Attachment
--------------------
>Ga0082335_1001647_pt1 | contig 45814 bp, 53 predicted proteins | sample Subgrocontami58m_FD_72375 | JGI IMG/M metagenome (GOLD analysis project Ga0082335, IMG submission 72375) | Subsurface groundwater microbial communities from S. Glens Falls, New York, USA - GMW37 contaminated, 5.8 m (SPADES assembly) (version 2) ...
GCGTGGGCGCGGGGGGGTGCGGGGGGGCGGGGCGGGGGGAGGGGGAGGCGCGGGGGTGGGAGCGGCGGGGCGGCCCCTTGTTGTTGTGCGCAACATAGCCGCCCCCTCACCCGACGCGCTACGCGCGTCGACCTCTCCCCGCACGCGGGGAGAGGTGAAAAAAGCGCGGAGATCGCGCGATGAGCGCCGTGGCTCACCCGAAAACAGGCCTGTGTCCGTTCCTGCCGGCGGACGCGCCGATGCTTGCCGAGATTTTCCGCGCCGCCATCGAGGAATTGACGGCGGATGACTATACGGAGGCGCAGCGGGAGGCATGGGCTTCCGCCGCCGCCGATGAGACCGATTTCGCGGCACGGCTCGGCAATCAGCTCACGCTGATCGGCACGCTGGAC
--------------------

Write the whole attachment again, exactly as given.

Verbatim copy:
>Ga0082335_1001647_pt1 | contig 45814 bp, 53 predicted proteins | sample Subgrocontami58m_FD_72375 | JGI IMG/M metagenome (GOLD analysis project Ga0082335, IMG submission 72375) | Subsurface groundwater microbial communities from S. Glens Falls, New York, USA - GMW37 contaminated, 5.8 m (SPADES assembly) (version 2) ...
GCGTGGGCGCGGGGGGGTGCGGGGGGGCGGGGCGGGGGGAGGGGGAGGCGCGGGGGTGGGAGCGGCGGGGCGGCCCCTTGTTGTTGTGCGCAACATAGCCGCCCCCTCACCCGACGCGCTACGCGCGTCGACCTCTCCCCGCACGCGGGGAGAGGTGAAAAAAGCGCGGAGATCGCGCGATGAGCGCCGTGGCTCACCCGAAAACAGGCCTGTGTCCGTTCCTGCCGGCGGACGCGCCGATGCTTGCCGAGATTTTCCGCGCCGCCATCGAGGAATTGACGGCGGATGACTATACGGAGGCGCAGCGGGAGGCATGGGCTTCCGCCGCCGCCGATGAGACCGATTTCGCGGCACGGCTCGGCAATCAGCTCACGCTGATCGGCACGCTGGAC